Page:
A lot has changed since then. In the past five years alone, phenotypic drug discovery has evolved as an alternative to the single-target approach, thanks to advances in high-throughput imaging technology and machine learning. Yet the gap between a drug’s success in vitro and an efficacious drug in patients remains immense.
Cellarity’s solution: Unlike single molecules, single target or phenotypic representations of cellular programs, Cellarity directly targets cellular programs critical to disease, leveraging a platform that systematically addresses the problems of translation beyond simplifying target discovery, toxicity, adverse effects, and drug design.
One key part of the approach is the way Cellarity predicts drugs and their properties by tying them to computationally engineered representations of cell behavior called Cellarity Maps.
“Cellarity Maps give us a much higher-resolution picture of the cellular components of a tissue and really allow us to understand the mechanism of action that one would want to reverse to go from a state of disease to a state of health,” said Chouraqui.
Chouraqui believes that there is no limit to where this cell-centric approach can take Cellarity and the field of medicine. His assertion is backed up by the cadre of investors that recently put up $123 million in series B financing.
“Our investors recognized that Cellarity stood out in the field of drug discovery,” said Saif Rathore, MD PhD, Cellarity’s VP and Head of Strategy and Partnerships. “We are the only company taking a target-agnostic approach that evaluates cell behavior changes and works through product optimization, whereas others in the field are primarily working on optimizing different parts of the target centric molecular or phenotypic drug discovery processes.”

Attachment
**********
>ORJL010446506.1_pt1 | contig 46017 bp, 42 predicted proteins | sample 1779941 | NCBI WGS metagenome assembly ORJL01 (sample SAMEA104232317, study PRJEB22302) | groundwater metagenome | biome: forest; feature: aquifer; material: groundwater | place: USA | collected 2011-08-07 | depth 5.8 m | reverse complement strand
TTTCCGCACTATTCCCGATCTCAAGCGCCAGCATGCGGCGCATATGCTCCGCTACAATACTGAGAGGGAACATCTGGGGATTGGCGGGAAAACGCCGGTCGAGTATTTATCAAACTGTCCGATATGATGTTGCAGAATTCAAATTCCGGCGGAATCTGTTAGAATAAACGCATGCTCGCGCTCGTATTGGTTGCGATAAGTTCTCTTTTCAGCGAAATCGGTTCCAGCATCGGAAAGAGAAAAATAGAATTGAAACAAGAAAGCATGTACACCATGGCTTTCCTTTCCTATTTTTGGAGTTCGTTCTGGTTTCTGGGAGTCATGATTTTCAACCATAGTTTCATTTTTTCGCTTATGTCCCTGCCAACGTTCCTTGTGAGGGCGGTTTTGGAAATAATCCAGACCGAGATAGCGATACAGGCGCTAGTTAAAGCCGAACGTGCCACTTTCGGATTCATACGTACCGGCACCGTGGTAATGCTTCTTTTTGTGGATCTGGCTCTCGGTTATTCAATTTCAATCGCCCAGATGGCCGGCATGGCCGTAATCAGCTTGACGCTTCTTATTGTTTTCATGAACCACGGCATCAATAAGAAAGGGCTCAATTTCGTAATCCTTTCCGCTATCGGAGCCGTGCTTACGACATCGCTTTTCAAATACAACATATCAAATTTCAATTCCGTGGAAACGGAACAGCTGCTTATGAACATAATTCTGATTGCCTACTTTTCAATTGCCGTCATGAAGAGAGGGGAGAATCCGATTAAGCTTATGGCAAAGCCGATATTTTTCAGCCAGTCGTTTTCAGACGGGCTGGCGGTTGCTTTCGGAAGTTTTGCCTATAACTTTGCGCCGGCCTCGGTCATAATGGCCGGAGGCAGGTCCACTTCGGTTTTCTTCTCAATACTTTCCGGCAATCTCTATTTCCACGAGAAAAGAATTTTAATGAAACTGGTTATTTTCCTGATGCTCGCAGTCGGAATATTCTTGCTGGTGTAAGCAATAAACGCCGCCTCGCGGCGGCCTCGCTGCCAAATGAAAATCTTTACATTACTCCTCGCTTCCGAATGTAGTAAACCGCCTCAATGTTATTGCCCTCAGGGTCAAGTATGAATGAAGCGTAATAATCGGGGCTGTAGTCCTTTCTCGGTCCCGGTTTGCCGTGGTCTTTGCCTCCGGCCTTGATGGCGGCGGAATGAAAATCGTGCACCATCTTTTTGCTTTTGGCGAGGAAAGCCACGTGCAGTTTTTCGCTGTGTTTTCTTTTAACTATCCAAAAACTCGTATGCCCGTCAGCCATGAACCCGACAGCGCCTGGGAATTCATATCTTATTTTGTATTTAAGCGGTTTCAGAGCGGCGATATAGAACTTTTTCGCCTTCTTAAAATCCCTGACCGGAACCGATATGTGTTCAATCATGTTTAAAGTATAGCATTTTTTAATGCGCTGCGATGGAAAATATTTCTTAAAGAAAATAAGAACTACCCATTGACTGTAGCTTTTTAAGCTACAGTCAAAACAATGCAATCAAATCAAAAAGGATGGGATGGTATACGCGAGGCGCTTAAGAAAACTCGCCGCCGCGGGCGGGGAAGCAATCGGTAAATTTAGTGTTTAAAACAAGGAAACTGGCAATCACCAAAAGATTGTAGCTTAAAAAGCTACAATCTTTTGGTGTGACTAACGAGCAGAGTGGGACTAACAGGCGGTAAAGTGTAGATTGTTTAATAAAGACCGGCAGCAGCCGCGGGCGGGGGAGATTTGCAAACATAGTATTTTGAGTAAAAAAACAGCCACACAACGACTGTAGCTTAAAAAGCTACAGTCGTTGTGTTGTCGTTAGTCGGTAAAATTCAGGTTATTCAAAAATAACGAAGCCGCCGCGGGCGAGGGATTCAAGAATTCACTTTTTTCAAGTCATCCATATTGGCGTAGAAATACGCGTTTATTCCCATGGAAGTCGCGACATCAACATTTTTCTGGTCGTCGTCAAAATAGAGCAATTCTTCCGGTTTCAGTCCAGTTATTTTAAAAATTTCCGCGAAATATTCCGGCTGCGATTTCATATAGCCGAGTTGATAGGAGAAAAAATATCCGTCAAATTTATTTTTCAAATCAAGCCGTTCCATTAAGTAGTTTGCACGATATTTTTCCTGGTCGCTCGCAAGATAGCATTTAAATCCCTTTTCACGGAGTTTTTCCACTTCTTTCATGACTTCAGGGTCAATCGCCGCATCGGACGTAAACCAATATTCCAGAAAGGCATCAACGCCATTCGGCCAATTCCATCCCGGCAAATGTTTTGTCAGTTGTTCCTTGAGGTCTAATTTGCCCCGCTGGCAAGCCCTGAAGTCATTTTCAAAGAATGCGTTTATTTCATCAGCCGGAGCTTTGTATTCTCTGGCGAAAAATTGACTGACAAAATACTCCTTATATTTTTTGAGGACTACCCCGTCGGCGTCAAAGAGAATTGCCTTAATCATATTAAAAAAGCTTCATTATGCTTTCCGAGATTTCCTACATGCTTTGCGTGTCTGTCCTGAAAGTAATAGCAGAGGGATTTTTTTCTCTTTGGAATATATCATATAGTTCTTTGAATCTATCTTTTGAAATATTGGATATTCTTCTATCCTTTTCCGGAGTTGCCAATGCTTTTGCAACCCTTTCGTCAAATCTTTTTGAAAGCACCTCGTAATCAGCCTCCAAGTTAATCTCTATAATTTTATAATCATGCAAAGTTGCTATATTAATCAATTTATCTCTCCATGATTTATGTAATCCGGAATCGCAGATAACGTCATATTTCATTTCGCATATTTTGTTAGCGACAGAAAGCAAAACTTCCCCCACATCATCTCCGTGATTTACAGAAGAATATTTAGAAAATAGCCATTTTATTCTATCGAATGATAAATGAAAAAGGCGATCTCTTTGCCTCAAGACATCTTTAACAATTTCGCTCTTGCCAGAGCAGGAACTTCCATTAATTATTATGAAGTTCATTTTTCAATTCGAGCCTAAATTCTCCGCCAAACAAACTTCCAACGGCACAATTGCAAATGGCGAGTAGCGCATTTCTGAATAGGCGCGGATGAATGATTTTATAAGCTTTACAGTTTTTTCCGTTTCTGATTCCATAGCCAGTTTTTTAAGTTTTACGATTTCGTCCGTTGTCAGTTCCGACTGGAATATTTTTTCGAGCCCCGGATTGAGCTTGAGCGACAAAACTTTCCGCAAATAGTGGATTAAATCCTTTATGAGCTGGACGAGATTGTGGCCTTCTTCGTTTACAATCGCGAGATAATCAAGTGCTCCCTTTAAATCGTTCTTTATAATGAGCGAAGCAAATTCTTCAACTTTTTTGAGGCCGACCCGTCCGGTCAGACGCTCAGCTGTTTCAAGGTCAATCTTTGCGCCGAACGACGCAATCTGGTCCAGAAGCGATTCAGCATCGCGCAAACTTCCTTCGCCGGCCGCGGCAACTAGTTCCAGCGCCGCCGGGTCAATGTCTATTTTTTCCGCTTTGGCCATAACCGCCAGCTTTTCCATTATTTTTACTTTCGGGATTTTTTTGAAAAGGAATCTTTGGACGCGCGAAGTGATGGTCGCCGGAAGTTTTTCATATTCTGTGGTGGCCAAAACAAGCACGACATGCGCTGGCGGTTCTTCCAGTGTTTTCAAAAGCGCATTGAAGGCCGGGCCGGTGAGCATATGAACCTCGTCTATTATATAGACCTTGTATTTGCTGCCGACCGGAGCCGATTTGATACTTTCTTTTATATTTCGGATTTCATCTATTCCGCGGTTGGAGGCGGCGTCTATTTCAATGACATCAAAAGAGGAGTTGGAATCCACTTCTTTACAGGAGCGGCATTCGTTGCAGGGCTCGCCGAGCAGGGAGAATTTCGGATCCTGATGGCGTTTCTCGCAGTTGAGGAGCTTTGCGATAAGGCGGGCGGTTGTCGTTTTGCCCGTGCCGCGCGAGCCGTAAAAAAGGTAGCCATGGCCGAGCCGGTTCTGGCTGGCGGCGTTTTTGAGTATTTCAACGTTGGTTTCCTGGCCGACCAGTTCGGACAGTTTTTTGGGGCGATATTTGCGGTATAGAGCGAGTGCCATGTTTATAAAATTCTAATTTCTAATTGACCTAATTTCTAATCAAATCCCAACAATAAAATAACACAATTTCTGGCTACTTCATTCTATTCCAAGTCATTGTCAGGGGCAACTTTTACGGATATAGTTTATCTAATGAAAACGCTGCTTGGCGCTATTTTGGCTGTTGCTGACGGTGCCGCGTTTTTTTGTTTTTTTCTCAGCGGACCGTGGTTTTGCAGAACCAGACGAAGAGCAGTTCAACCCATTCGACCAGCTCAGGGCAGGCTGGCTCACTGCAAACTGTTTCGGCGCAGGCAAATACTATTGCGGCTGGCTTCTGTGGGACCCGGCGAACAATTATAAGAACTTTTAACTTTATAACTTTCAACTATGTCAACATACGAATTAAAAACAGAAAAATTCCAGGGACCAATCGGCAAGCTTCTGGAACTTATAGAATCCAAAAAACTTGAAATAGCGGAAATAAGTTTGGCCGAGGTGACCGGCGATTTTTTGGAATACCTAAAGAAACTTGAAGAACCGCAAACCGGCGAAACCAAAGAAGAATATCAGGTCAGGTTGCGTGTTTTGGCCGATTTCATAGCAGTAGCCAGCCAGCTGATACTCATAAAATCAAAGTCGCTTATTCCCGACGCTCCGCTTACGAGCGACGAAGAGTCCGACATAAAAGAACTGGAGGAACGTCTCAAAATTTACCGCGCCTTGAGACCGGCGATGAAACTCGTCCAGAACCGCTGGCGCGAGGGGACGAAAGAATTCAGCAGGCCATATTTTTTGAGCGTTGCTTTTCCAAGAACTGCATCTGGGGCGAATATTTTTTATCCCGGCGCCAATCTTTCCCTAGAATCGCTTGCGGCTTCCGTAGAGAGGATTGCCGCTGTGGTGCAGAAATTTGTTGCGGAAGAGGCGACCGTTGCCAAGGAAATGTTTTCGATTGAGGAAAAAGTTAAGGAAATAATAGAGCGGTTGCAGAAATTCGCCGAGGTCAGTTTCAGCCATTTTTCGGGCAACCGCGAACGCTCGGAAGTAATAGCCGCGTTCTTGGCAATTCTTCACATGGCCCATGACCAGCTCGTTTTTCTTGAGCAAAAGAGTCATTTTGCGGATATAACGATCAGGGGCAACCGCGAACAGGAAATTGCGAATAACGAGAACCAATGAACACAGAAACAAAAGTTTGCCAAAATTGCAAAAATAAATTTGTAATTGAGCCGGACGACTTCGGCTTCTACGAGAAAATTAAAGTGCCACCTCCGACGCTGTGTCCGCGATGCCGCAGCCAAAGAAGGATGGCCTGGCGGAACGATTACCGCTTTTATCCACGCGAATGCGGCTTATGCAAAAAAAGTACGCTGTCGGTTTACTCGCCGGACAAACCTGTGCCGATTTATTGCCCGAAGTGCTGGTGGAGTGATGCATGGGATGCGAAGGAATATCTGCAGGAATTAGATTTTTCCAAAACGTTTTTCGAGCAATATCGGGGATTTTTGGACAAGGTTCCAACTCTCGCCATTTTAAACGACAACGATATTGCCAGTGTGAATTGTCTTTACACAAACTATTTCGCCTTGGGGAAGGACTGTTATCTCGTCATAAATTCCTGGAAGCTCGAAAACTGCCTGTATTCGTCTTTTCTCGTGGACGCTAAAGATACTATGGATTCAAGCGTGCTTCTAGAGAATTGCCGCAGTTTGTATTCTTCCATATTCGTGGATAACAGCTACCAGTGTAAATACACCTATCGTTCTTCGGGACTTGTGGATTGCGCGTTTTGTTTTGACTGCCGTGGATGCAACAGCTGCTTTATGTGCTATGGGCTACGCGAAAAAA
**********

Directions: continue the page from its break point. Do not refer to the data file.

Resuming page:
To execute its vision, Cellarity has assembled a team of diverse, world class talent. “We have brought together international leaders from pharma, graduates of Flagship Pioneering academic programs, physicians, scientists, and pedigrees that span the spectrum from the Broad Institute to McKinsey.” said Rathore.
The outcome: the pioneering biotech already has 7 drug discovery programs underway across 10 therapeutic areas including the high-value fields of hematology, immuno-oncology, metabolism, and respiratory.
“All diseases stem from a disorder at the cellular level,” said Chouraqui. “This cell-centric approach can be applied to virtually every single disease. We are progressing programs in diverse therapeutic areas to show the depth of our platform, starting with diseases for which there is a well-understood and direct correlation between a change in cell behavior and the etiology of the disease.”
Chouraqui’s vision for the platform transcends the company. In a few years’ time, he sees Cellarity with unparalleled predictive power in different drug modalities and a deep exploratory pipeline with multiple clinical proofs of concept in different disease areas.
“Our platform has the potential to change how the world approaches the discovery of medicines” said Chouraqui.